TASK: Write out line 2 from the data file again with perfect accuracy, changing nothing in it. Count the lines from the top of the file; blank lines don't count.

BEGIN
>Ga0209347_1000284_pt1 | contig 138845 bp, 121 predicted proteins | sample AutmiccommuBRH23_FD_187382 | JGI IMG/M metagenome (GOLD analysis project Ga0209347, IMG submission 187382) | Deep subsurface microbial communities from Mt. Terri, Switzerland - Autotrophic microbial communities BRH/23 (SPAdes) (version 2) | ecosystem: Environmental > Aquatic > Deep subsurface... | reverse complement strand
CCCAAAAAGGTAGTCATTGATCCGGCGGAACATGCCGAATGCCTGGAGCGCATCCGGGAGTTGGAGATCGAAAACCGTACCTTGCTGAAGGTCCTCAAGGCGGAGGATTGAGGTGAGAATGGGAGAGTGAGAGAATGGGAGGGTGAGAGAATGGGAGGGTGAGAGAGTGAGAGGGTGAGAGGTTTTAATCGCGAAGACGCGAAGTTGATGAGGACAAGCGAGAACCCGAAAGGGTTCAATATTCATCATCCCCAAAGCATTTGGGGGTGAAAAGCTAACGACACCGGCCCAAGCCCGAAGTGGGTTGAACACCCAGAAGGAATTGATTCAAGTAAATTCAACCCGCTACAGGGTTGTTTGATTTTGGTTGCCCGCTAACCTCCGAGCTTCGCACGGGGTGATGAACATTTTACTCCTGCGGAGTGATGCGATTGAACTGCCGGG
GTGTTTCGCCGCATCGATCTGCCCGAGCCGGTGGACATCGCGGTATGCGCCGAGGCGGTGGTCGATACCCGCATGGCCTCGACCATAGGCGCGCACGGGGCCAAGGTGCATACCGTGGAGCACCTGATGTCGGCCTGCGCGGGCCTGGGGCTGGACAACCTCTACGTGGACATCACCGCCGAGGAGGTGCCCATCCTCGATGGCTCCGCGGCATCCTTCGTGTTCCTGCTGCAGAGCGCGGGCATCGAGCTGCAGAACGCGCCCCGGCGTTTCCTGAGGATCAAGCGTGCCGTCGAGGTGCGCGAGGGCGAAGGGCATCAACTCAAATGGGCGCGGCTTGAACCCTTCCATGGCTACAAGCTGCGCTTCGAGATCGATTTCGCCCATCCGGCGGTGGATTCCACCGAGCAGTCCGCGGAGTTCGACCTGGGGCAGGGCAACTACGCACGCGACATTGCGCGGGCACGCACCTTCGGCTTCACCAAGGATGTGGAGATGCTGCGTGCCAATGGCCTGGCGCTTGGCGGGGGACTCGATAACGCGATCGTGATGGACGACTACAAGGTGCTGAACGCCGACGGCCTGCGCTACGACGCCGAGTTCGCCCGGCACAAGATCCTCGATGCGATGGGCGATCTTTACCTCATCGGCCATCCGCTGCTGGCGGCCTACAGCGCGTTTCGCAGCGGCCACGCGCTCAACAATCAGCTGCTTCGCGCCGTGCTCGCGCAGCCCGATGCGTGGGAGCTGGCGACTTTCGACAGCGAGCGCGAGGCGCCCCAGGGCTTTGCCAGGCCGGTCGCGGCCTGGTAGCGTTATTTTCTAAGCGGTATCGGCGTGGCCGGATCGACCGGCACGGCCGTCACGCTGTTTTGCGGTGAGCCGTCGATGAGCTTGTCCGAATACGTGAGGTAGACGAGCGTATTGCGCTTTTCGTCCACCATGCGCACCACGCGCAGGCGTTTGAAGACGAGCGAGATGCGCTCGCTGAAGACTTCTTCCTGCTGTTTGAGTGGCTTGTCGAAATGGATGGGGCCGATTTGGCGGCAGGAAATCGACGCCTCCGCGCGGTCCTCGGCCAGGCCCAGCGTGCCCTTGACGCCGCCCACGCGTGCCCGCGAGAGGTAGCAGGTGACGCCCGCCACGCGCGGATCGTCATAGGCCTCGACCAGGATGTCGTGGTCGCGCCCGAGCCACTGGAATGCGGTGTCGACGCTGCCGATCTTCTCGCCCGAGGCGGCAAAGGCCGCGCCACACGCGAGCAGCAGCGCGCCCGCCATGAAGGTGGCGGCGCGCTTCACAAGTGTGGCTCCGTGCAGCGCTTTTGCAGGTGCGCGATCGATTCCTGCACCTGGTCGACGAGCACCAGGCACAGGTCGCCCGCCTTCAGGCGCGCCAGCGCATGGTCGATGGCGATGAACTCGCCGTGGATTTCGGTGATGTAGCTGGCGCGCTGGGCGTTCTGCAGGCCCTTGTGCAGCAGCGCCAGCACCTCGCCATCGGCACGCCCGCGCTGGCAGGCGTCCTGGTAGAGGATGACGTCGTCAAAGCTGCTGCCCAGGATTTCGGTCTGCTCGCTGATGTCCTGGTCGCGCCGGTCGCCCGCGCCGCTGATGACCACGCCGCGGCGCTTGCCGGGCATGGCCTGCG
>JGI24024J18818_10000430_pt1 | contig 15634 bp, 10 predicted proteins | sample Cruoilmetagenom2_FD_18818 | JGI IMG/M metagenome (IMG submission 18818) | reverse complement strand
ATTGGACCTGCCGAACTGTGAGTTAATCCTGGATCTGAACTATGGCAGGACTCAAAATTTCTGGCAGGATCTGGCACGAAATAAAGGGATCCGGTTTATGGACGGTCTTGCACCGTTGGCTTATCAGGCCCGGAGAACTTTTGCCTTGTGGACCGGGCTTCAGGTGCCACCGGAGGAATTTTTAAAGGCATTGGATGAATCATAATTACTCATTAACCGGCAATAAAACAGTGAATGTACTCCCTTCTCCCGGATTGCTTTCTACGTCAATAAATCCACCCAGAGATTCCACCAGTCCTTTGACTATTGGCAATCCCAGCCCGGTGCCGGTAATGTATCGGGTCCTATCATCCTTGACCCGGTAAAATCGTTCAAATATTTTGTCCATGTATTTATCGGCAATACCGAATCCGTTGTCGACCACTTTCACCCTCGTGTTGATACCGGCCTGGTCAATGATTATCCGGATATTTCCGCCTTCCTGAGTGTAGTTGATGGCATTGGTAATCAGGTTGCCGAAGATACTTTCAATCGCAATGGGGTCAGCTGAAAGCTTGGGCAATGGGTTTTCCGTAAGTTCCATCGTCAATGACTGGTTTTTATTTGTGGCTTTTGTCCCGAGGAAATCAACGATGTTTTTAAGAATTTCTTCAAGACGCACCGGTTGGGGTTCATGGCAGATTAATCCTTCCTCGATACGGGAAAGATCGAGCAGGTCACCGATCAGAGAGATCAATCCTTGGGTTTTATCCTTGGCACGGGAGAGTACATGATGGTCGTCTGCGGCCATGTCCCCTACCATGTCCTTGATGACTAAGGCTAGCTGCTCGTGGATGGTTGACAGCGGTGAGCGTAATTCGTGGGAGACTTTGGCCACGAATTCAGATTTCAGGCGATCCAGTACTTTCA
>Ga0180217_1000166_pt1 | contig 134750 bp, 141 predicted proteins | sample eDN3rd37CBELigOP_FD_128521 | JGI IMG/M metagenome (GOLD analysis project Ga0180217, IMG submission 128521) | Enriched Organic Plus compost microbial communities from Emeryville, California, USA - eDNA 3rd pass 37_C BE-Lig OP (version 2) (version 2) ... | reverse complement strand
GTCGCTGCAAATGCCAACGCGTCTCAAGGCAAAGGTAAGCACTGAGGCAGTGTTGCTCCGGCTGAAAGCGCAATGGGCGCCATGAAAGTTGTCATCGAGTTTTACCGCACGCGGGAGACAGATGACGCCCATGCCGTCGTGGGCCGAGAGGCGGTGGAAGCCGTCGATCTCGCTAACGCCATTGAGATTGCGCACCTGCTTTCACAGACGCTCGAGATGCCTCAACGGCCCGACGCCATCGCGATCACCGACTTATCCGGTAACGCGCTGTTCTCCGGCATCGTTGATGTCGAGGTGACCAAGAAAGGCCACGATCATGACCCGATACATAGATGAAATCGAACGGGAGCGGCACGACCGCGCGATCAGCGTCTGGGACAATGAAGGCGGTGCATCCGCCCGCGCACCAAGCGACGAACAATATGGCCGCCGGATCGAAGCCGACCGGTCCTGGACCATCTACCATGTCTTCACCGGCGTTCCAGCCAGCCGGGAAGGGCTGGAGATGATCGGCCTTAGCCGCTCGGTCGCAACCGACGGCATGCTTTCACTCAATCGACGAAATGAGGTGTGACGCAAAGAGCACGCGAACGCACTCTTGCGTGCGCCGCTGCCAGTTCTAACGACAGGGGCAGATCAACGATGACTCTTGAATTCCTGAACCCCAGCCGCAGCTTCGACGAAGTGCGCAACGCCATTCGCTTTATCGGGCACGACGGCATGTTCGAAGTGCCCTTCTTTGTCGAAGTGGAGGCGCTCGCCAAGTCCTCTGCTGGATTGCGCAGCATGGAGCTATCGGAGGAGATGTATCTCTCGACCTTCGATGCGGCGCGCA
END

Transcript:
CCCAAAAAGGTAGTCATTGATCCGGCGGAACATGCCGAATGCCTGGAGCGCATCCGGGAGTTGGAGATCGAAAACCGTACCTTGCTGAAGGTCCTCAAGGCGGAGGATTGAGGTGAGAATGGGAGAGTGAGAGAATGGGAGGGTGAGAGAATGGGAGGGTGAGAGAGTGAGAGGGTGAGAGGTTTTAATCGCGAAGACGCGAAGTTGATGAGGACAAGCGAGAACCCGAAAGGGTTCAATATTCATCATCCCCAAAGCATTTGGGGGTGAAAAGCTAACGACACCGGCCCAAGCCCGAAGTGGGTTGAACACCCAGAAGGAATTGATTCAAGTAAATTCAACCCGCTACAGGGTTGTTTGATTTTGGTTGCCCGCTAACCTCCGAGCTTCGCACGGGGTGATGAACATTTTACTCCTGCGGAGTGATGCGATTGAACTGCCGGG